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Postal union says mail being delayed in Delaware due to equipment removal, overtime limits

Delaware Public Media

The local postal workers’ union says capacity in Delaware is being impacted by recent changes to equipment and overtime. 

American Postal Workers Union Local 152 President Trina Wynn says since the beginning of July, six of the roughly twenty bar code sorting machines at Delaware’s only mail processing center in New Castle have been dismantled. Employee overtime and transportation runs are being limited, she says, and with employees out because of the coronavirus, mail is being delayed. 

“During this pandemic, the public has depended heavily on the Postal Service for delivery of medications, checks and packages. Small businesses depend on the Postal Service,” said Wynn. “It’s unconscionable to see these attacks and efforts to kneecap the Postal Service.”

The Postal Service has reportedly reduced overtime and decommissioned equipment nationwide under Postmaster General Louis DeJoy.

Last month DeJoy said in a statement the Postal Service was in a financially unstable position because of declining mail volume and vowed to control overtime expenditures. DeJoy is set to testify before the U.S. House Oversight Committee next week. 

Sen. Chris Coons says his office has heard from 1,800 concerned Delawareans about the changes to the Postal Service.

“Calling to say their medication has been delayed, their social security check is delayed, as a small business owner, they’re not getting payments, they’re not able to pay bills,” said Coons. 

Coons adds he’s worried the changes could disenfranchise Delawareans, who can vote by mail without excuse in the upcoming primary and general elections. He says Congress deserves answers. 

“We need to know exactly what the Trump administration is doing to slow down mail delivery, and why that’s justified,” said Coons. “Not just based on cost, but based on the operational responsibility the Post Office has to deliver, safely and promptly,  medication, social security checks, regular business mail, and our mail in ballots this fall.” 

Sen. Tom Carper says the changes appear to be an effort to suppress votes for Joe Biden during the upcoming presidential election. 

“The Administration, the President’s campaign team, is fearful if folks are able to vote by mail, a lot of them won’t vote for him,” he said. 

Carper and Coons plan to join Rep. Lisa Blunt Rochester and Delaware Attorney General Kathy Jennings at a press event about “saving the postal service from sabotage” at the Wilmington Post Office Tuesday. 

A local USPS spokesperson declined to comment on whether machines had been removed in Delaware, but said the Postal Service is committed to delivering election mail in a timely manner. 

The Washington Post reportedlast week that Delaware was among roughly forty states to receive “heightened warnings” from USPS that delivery standards could not meet state deadlines.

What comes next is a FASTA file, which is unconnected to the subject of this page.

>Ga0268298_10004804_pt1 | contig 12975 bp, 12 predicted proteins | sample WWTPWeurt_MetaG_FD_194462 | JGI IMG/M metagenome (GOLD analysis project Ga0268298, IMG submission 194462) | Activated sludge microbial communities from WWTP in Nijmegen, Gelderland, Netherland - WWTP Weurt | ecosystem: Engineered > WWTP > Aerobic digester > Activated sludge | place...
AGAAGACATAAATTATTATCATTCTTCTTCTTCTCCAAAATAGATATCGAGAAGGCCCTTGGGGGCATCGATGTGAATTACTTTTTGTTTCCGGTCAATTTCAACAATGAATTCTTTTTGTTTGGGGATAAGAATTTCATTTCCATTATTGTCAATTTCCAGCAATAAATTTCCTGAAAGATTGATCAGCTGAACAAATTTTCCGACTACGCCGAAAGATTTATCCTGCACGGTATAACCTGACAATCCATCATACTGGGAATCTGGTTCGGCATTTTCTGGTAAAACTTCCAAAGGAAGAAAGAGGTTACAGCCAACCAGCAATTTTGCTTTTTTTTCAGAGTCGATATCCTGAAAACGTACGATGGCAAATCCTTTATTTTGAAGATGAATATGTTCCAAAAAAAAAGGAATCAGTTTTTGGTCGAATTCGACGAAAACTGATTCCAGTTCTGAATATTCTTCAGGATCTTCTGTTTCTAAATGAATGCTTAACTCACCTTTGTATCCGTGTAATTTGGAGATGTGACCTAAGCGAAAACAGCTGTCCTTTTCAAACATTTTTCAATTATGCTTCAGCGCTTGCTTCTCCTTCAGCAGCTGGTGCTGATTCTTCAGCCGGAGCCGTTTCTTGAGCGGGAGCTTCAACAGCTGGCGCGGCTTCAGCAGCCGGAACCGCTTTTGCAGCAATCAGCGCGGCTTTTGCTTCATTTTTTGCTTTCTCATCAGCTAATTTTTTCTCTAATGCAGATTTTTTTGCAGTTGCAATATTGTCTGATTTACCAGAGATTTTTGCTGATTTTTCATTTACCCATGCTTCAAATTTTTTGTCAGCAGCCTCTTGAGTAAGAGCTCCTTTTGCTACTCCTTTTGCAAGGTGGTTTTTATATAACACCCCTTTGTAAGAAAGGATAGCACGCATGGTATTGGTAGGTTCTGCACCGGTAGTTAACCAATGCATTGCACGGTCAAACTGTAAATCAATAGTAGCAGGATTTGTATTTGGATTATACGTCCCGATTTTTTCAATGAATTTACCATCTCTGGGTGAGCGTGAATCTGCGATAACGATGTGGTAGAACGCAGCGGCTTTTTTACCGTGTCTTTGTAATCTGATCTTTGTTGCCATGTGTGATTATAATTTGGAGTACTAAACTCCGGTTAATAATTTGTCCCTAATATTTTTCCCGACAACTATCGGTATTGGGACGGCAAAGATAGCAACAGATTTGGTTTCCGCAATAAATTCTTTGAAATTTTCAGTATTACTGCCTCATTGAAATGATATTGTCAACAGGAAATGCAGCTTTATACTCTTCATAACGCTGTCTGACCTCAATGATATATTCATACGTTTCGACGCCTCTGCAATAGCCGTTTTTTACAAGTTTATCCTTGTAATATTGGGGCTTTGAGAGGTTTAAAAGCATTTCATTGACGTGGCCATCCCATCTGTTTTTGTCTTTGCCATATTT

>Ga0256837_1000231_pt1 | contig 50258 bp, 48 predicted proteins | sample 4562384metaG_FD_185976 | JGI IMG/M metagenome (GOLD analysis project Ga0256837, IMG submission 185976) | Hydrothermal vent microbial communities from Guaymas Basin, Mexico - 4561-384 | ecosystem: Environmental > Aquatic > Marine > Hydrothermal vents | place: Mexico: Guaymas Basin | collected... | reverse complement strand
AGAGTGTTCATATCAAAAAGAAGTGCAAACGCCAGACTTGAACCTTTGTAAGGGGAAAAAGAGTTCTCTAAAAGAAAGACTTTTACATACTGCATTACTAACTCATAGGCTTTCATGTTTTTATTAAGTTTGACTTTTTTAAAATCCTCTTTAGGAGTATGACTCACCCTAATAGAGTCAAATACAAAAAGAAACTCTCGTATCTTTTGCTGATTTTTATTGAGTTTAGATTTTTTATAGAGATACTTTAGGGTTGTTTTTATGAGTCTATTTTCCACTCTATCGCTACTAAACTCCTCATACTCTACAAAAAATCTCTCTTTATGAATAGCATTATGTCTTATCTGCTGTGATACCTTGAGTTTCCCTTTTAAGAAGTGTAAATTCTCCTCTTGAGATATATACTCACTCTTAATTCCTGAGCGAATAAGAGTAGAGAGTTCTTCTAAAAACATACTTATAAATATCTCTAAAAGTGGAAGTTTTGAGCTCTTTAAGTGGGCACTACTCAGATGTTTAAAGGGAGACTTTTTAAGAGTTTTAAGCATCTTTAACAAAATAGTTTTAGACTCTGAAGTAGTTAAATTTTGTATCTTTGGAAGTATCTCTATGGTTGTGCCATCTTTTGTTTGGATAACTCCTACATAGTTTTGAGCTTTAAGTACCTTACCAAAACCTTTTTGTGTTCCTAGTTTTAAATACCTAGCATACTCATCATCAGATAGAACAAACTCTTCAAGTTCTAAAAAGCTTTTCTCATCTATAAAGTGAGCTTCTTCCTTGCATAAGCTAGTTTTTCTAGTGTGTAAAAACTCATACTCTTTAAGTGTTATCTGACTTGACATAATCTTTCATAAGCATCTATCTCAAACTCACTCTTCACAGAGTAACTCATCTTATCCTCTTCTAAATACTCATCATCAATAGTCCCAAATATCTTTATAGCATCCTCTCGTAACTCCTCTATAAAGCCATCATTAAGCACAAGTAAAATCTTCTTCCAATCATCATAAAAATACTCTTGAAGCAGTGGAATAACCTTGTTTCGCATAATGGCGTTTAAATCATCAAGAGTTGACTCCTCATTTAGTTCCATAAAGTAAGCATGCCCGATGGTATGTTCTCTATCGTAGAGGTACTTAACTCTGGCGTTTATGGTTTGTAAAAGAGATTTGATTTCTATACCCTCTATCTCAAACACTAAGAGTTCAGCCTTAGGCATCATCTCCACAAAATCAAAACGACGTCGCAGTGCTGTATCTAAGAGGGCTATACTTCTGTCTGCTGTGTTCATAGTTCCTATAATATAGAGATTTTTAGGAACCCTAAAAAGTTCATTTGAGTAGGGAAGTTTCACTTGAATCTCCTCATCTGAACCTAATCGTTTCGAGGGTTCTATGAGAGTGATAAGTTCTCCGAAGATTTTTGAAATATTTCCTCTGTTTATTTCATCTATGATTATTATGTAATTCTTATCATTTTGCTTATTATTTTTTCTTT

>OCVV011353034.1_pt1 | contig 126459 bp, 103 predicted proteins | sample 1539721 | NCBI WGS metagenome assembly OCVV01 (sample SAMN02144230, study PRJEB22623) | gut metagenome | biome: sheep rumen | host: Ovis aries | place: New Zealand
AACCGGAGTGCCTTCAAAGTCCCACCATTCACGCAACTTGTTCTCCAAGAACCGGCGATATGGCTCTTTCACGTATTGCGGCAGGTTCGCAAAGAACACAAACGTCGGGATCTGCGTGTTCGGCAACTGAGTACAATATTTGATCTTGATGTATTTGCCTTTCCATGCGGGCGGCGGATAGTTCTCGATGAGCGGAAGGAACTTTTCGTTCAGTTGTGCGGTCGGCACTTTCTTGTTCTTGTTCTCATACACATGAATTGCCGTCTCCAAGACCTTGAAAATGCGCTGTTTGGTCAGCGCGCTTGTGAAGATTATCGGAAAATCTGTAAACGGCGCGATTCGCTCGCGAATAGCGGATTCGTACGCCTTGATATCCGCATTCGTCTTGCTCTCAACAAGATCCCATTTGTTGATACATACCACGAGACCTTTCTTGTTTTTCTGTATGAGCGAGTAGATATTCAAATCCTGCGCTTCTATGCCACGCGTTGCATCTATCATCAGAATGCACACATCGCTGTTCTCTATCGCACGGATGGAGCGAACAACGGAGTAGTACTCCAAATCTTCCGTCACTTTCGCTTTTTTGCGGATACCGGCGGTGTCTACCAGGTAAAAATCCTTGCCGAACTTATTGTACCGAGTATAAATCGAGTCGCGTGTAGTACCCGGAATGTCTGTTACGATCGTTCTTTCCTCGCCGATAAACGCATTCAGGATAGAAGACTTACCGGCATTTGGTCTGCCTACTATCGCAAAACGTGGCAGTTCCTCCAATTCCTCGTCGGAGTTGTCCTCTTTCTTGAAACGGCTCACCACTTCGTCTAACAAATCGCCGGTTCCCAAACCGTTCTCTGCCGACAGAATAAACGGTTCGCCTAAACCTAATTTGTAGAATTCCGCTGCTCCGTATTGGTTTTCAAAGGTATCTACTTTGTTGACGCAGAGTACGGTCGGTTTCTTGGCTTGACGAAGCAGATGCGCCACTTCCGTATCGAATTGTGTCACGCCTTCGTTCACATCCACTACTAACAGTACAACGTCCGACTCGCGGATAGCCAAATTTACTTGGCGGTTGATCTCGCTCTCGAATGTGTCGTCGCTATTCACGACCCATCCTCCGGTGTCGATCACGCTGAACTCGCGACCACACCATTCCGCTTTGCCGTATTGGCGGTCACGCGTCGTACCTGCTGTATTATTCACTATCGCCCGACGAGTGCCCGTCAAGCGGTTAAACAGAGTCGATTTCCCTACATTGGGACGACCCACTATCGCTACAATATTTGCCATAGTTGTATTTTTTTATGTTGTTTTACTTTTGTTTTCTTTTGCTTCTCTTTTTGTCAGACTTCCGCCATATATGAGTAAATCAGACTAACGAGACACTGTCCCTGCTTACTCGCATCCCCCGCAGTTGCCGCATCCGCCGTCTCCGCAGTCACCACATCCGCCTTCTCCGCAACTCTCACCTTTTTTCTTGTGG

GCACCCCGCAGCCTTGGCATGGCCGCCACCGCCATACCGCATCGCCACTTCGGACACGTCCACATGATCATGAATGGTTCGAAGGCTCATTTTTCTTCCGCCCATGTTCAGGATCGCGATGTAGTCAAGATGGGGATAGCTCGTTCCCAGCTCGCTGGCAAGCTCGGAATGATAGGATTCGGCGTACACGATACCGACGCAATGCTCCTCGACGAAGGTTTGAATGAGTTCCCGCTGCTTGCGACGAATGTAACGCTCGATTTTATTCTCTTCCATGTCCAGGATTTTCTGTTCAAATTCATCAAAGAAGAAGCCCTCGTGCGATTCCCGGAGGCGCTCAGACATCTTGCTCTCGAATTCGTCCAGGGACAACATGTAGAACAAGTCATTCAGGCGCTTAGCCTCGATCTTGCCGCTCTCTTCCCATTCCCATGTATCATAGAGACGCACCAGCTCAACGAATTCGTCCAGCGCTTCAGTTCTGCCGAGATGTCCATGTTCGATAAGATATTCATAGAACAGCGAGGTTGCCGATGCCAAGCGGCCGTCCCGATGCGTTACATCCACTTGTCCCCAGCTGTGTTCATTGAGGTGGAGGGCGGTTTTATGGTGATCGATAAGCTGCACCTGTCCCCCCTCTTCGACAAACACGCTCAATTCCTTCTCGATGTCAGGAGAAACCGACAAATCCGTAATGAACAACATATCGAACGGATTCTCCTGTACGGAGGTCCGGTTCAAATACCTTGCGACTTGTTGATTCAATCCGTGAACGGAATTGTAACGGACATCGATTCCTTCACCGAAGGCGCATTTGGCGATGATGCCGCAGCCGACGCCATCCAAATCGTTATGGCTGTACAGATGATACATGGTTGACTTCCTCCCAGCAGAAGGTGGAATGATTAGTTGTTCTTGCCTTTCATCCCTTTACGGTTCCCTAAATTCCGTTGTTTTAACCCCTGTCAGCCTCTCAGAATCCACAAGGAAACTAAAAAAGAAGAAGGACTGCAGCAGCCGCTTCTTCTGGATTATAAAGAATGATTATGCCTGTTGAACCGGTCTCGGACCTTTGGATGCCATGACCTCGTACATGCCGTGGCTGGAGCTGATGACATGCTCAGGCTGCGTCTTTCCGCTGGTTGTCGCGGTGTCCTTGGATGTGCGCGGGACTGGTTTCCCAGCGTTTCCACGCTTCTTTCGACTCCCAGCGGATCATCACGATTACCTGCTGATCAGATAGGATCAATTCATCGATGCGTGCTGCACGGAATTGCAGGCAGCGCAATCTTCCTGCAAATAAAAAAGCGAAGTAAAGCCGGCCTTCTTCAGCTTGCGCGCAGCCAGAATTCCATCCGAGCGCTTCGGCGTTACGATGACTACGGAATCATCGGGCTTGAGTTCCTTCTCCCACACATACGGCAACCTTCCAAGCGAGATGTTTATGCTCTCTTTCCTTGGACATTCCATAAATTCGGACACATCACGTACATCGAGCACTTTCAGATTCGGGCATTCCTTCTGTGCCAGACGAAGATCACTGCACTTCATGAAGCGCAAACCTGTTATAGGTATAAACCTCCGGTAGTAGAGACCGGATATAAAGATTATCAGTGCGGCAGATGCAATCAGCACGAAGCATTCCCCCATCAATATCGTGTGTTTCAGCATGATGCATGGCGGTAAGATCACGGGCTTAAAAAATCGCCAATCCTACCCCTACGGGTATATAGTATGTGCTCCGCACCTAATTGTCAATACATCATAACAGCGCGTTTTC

Postal Service officials say voters must use First-Class Mail or an expedited level of service to return their completed mail-in ballots. The Postal Service “strongly recommends” jurisdictions advise voters to request ballots no later than 15 days prior to the election date and mail ballots back at least one week before the due date. 

The Delaware Department of Elections can mail vote-by-mail ballots to voters as late as four days before the state primary and general elections. The Department is recommending on its website that voters return their completed vote-by-mail applications as soon as possible, “ideally no later than one week prior to the election, but in any event be sure to return your completed VBM application to the Department by those deadlines.”

The Department of Elections does not offer a recommendation on when to mail ballots back to elections officials by. Completed vote-by-mail ballots must be returned to the county elections office that issued them by the time polls close on election day. 

Delaware Election Commissioner Anthony Albence did not respond to requests for comment. 


This story previously reported that American Postal Workers Union Local 152 President Trina Wynn said eight sorting machines have been decommissioned at Delaware’s mail processing center in New Castle. It has been corrected to reflect that Wynn says six such machines have been decommissioned. Delaware Public Media apologizes for the error.


Sophia Schmidt is a Delaware native. She comes to Delaware Public Media from NPR’s Weekend Edition in Washington, DC, where she produced arts, politics, science and culture interviews. She previously wrote about education and environment for The Berkshire Eagle in Pittsfield, MA. She graduated from Williams College, where she studied environmental policy and biology, and covered environmental events and local renewable energy for the college paper.
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